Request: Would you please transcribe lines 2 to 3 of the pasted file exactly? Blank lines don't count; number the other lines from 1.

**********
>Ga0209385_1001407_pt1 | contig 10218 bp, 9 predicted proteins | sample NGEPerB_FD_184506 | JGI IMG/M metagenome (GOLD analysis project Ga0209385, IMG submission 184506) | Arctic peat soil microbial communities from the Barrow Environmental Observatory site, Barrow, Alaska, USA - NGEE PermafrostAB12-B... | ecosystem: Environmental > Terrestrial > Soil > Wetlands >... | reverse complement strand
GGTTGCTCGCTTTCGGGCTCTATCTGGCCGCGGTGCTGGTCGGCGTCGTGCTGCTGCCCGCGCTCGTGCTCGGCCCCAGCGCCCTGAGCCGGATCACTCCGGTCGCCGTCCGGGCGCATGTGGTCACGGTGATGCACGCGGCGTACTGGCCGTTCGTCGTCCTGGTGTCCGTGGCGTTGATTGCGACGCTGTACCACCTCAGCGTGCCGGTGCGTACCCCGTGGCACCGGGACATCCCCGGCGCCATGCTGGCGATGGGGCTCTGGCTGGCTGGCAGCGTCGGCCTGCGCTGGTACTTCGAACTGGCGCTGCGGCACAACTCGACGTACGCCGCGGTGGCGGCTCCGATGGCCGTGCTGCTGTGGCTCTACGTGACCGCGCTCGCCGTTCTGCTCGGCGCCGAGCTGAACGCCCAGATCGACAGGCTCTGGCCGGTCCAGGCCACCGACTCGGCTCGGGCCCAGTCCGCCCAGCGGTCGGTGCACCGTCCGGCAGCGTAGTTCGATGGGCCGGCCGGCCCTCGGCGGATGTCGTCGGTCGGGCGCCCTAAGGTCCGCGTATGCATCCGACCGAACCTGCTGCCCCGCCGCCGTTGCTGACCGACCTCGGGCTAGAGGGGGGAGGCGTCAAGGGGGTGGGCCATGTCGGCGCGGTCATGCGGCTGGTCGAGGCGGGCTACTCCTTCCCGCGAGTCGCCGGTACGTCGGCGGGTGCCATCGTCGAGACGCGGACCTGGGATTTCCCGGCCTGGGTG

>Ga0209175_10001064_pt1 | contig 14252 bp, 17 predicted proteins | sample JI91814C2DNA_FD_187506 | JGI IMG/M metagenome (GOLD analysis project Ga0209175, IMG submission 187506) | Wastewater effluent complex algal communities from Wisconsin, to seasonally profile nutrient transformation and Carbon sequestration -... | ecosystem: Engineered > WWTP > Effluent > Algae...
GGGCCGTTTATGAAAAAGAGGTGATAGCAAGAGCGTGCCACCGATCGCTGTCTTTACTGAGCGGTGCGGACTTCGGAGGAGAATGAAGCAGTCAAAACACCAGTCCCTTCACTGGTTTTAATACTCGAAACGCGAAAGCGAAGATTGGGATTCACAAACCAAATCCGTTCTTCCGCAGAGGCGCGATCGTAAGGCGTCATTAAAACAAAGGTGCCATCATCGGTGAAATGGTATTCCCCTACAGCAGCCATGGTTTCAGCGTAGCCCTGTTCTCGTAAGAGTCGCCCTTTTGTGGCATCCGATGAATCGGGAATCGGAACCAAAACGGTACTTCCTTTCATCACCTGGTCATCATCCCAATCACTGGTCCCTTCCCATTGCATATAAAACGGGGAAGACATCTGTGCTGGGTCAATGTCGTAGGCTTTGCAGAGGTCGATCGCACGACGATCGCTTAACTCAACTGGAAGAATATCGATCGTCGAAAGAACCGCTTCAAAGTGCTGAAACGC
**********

GGTTGCTCGCTTTCGGGCTCTATCTGGCCGCGGTGCTGGTCGGCGTCGTGCTGCTGCCCGCGCTCGTGCTCGGCCCCAGCGCCCTGAGCCGGATCACTCCGGTCGCCGTCCGGGCGCATGTGGTCACGGTGATGCACGCGGCGTACTGGCCGTTCGTCGTCCTGGTGTCCGTGGCGTTGATTGCGACGCTGTACCACCTCAGCGTGCCGGTGCGTACCCCGTGGCACCGGGACATCCCCGGCGCCATGCTGGCGATGGGGCTCTGGCTGGCTGGCAGCGTCGGCCTGCGCTGGTACTTCGAACTGGCGCTGCGGCACAACTCGACGTACGCCGCGGTGGCGGCTCCGATGGCCGTGCTGCTGTGGCTCTACGTGACCGCGCTCGCCGTTCTGCTCGGCGCCGAGCTGAACGCCCAGATCGACAGGCTCTGGCCGGTCCAGGCCACCGACTCGGCTCGGGCCCAGTCCGCCCAGCGGTCGGTGCACCGTCCGGCAGCGTAGTTCGATGGGCCGGCCGGCCCTCGGCGGATGTCGTCGGTCGGGCGCCCTAAGGTCCGCGTATGCATCCGACCGAACCTGCTGCCCCGCCGCCGTTGCTGACCGACCTCGGGCTAGAGGGGGGAGGCGTCAAGGGGGTGGGCCATGTCGGCGCGGTCATGCGGCTGGTCGAGGCGGGCTACTCCTTCCCGCGAGTCGCCGGTACGTCGGCGGGTGCCATCGTCGAGACGCGGACCTGGGATTTCCCGGCCTGGGTG

>Ga0209175_10001064_pt1 | contig 14252 bp, 17 predicted proteins | sample JI91814C2DNA_FD_187506 | JGI IMG/M metagenome (GOLD analysis project Ga0209175, IMG submission 187506) | Wastewater effluent complex algal communities from Wisconsin, to seasonally profile nutrient transformation and Carbon sequestration -... | ecosystem: Engineered > WWTP > Effluent > Algae...